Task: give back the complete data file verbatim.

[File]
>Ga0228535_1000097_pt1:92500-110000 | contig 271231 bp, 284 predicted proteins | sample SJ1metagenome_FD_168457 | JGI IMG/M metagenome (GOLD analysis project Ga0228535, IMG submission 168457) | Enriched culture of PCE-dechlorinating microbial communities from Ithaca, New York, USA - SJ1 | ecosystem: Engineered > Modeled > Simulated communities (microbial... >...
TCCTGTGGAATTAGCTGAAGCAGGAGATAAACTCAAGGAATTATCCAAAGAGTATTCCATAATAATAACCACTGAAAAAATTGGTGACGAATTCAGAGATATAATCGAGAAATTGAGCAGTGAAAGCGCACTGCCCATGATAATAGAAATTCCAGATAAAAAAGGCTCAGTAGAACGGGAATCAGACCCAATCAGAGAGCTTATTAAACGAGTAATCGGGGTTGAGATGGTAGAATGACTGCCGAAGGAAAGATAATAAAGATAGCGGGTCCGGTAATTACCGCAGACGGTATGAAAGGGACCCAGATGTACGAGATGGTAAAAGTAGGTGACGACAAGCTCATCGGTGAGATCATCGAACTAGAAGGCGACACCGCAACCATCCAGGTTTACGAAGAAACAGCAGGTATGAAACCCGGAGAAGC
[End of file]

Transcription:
>Ga0228535_1000097_pt1:92500-110000 | contig 271231 bp, 284 predicted proteins | sample SJ1metagenome_FD_168457 | JGI IMG/M metagenome (GOLD analysis project Ga0228535, IMG submission 168457) | Enriched culture of PCE-dechlorinating microbial communities from Ithaca, New York, USA - SJ1 | ecosystem: Engineered > Modeled > Simulated communities (microbial... >...
TCCTGTGGAATTAGCTGAAGCAGGAGATAAACTCAAGGAATTATCCAAAGAGTATTCCATAATAATAACCACTGAAAAAATTGGTGACGAATTCAGAGATATAATCGAGAAATTGAGCAGTGAAAGCGCACTGCCCATGATAATAGAAATTCCAGATAAAAAAGGCTCAGTAGAACGGGAATCAGACCCAATCAGAGAGCTTATTAAACGAGTAATCGGGGTTGAGATGGTAGAATGACTGCCGAAGGAAAGATAATAAAGATAGCGGGTCCGGTAATTACCGCAGACGGTATGAAAGGGACCCAGATGTACGAGATGGTAAAAGTAGGTGACGACAAGCTCATCGGTGAGATCATCGAACTAGAAGGCGACACCGCAACCATCCAGGTTTACGAAGAAACAGCAGGTATGAAACCCGGAGAAGC